When asked, “Which schools in the Greater Boston area are direct competitors of Babson College,” President Len Schlesinger responds, “None.” He then points to a cartoon designed by Hugh MacLeod that hangs on a wall in his office and reads it out loud.
“Don’t be the best in the world at what you do. Be the only one in the world to do what you do.”
Although he admits there are a lot of great business schools in this town and that he wouldn’t denigrate them, he also claims that, “The focused player wins every time.” While he recognizes the surrounding schools as ones doing significant things in entrepreneurship, he says, “But this is all that we do.”
Since 2008, Schlesinger has not only been striving to differentiate Babson, but to create a unified curriculum across the College’s campus. What stands Babson apart is that they operate under, what Schlesinger calls, “an umbrella of entrepreneurial magic.” Under the trademarked twin banners of “Entrepreneurial Thought and Action” and “Entrepreneurship of All Kinds,” the school has created a strategy and methodology that the entirety of the faculty stands by.
Instead of having several MBA programs, the College has created “The Babson MBA,” promising that no matter what option students choose — one year, two year, evening or fast track — they are guaranteed the curriculum is “consistent, proven and committed to shaping leaders with a strong business foundation and an entrepreneurial mindset.”
To Schlesinger, those at Babson don’t just teach entrepreneurship, they live entrepreneurially, as well.
“In order to maximize the value of this environment, you teach and you learn entrepreneurship in the classroom, and then you live entrepreneurially to ground it,” Schlesinger said.
But, why entrepreneurship? Why should we live entrepreneurially? I wanted Schlesinger to sell the idea to me.
“I’m not going to sell you,” he responded. “I’m going to get you to realize you have no choice.”
And, he did.
Schlesinger referenced the term “Giganomics,” coined by Tina Brown, editor-in-chief of The Daily Beast and Newsweek. As Brown describes it, “Instead of jobs for life, we rely on a series of ‘gigs,’ some regular, some not. No one I know has a job anymore. They’ve got gigs: a bunch of free-floating projects, consultancies and bits and pieces they try to stitch together.”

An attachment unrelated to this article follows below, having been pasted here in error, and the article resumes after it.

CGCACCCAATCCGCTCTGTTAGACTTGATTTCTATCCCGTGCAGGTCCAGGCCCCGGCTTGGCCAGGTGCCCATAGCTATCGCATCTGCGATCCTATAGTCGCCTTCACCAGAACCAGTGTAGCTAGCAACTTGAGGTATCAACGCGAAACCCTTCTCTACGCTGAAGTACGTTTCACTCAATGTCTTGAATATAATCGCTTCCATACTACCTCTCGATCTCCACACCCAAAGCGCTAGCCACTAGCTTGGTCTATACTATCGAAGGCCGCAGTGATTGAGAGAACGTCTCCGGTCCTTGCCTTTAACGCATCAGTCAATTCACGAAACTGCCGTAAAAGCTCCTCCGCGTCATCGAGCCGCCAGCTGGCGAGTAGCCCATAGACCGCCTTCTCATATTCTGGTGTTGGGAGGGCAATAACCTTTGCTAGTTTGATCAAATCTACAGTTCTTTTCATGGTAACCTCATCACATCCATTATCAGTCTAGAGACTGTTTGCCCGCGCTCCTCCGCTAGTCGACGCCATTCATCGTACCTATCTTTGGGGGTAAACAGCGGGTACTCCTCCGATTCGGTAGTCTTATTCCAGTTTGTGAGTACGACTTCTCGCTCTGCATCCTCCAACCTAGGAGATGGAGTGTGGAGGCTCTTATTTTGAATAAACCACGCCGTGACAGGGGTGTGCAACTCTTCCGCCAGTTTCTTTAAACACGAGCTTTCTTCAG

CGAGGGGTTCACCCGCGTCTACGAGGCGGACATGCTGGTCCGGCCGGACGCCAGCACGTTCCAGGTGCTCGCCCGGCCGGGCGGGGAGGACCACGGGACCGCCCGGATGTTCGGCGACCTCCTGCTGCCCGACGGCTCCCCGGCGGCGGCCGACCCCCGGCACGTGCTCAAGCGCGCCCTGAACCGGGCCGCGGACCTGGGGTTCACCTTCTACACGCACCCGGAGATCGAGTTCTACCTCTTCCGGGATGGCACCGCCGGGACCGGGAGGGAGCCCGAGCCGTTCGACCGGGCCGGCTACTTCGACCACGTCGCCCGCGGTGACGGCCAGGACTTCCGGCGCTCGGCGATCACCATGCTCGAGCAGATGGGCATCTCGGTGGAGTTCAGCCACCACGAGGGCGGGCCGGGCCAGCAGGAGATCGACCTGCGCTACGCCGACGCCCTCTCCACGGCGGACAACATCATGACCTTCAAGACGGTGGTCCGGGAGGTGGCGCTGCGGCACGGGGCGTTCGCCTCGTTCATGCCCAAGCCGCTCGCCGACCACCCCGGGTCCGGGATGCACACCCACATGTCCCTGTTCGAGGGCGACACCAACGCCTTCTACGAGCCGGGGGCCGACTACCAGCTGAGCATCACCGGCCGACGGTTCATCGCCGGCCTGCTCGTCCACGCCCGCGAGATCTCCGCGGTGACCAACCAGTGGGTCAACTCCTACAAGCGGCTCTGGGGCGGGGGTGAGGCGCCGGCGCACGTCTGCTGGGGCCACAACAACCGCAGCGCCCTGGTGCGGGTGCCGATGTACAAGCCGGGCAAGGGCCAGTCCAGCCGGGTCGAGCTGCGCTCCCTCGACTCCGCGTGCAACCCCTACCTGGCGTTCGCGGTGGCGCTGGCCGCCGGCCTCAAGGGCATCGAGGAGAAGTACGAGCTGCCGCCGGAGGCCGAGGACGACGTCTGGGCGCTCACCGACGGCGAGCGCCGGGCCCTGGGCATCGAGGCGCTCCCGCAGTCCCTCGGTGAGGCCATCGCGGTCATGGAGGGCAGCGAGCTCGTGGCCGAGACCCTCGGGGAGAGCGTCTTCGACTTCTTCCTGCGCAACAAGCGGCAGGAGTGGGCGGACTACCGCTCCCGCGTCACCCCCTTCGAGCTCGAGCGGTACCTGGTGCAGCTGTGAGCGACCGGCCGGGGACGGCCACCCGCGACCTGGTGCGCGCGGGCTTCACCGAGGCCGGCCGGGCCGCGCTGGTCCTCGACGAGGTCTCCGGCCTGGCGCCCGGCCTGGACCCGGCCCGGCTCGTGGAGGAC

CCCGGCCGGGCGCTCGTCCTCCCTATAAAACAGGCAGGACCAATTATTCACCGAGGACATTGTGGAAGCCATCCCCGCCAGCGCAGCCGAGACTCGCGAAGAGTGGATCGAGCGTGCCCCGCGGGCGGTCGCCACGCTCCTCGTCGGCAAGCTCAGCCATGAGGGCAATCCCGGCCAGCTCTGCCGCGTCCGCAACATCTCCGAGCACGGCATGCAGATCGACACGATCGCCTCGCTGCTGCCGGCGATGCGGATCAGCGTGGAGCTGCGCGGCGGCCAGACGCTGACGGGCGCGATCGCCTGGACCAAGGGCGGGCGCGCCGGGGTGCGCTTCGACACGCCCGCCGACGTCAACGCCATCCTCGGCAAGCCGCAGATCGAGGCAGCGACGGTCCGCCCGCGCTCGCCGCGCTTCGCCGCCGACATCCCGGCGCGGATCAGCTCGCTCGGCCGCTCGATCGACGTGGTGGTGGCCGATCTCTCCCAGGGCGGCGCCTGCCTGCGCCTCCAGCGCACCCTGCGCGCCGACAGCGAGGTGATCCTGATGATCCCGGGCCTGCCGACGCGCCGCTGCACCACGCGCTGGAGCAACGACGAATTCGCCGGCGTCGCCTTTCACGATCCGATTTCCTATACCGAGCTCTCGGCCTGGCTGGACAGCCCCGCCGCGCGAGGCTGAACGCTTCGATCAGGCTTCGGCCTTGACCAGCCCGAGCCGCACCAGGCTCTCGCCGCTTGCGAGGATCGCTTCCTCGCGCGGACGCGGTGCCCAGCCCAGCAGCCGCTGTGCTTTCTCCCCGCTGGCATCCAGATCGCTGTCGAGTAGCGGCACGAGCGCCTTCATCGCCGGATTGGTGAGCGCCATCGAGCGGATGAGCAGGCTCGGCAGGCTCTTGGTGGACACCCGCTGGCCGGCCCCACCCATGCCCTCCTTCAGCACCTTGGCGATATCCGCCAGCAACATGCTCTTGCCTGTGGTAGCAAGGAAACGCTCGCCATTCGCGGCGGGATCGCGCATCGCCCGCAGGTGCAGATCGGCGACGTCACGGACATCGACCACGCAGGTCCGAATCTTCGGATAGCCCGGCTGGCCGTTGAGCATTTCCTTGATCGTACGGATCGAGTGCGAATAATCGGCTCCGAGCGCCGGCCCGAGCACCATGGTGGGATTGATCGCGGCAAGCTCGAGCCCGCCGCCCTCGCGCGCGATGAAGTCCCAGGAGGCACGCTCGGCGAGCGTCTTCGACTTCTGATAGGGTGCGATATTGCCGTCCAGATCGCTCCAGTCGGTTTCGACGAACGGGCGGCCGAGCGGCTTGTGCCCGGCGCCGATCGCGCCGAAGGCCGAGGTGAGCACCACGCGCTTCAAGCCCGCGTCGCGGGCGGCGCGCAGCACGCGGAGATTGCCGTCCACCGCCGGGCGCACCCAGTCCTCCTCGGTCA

At Babson, there’s a professor who teaches “Giganomics,” who explained to Schlesinger that you need to stop thinking about a job or a classical career. Instead, you need to decide how you’re going to move from gig to gig in a way that marks progress. Today, the world’s already unstable, and so you need to find a way to ground that.
“You need to start thinking about your life completely in entrepreneurial terms,” Schlesinger said. “You need to figure out, when you take a step, where you are now, and what opportunities emerge from that profit. Your life, quite honestly, is no different than the continuity of a startup.”
After that set in, Schlesinger handed me a booklet entitled, “State of the College, October 2011.” Inside, were illustrated images done by MacLeod that explained the Babson methodology. Page by page, Schlesinger walked me through the school’s strategy in short, simple sentences.
“I knew, if we have it nailed, we should be able to put it in cartoons,” Schlesinger said.
After our interview, Barbara Blair, Babson’s assistant director of public relations, admitted Schlesinger has nailed it. For over 20 years, she’s watched presidents make their way in and out of the College, but it’s Schlesinger that has made the most change.
“I inherited a school that was in the perfect position, but not doing anything with it,” Schlesinger said. “We were playing not to lose before.”
Now, however, Schlesinger is doing nothing but playing to win.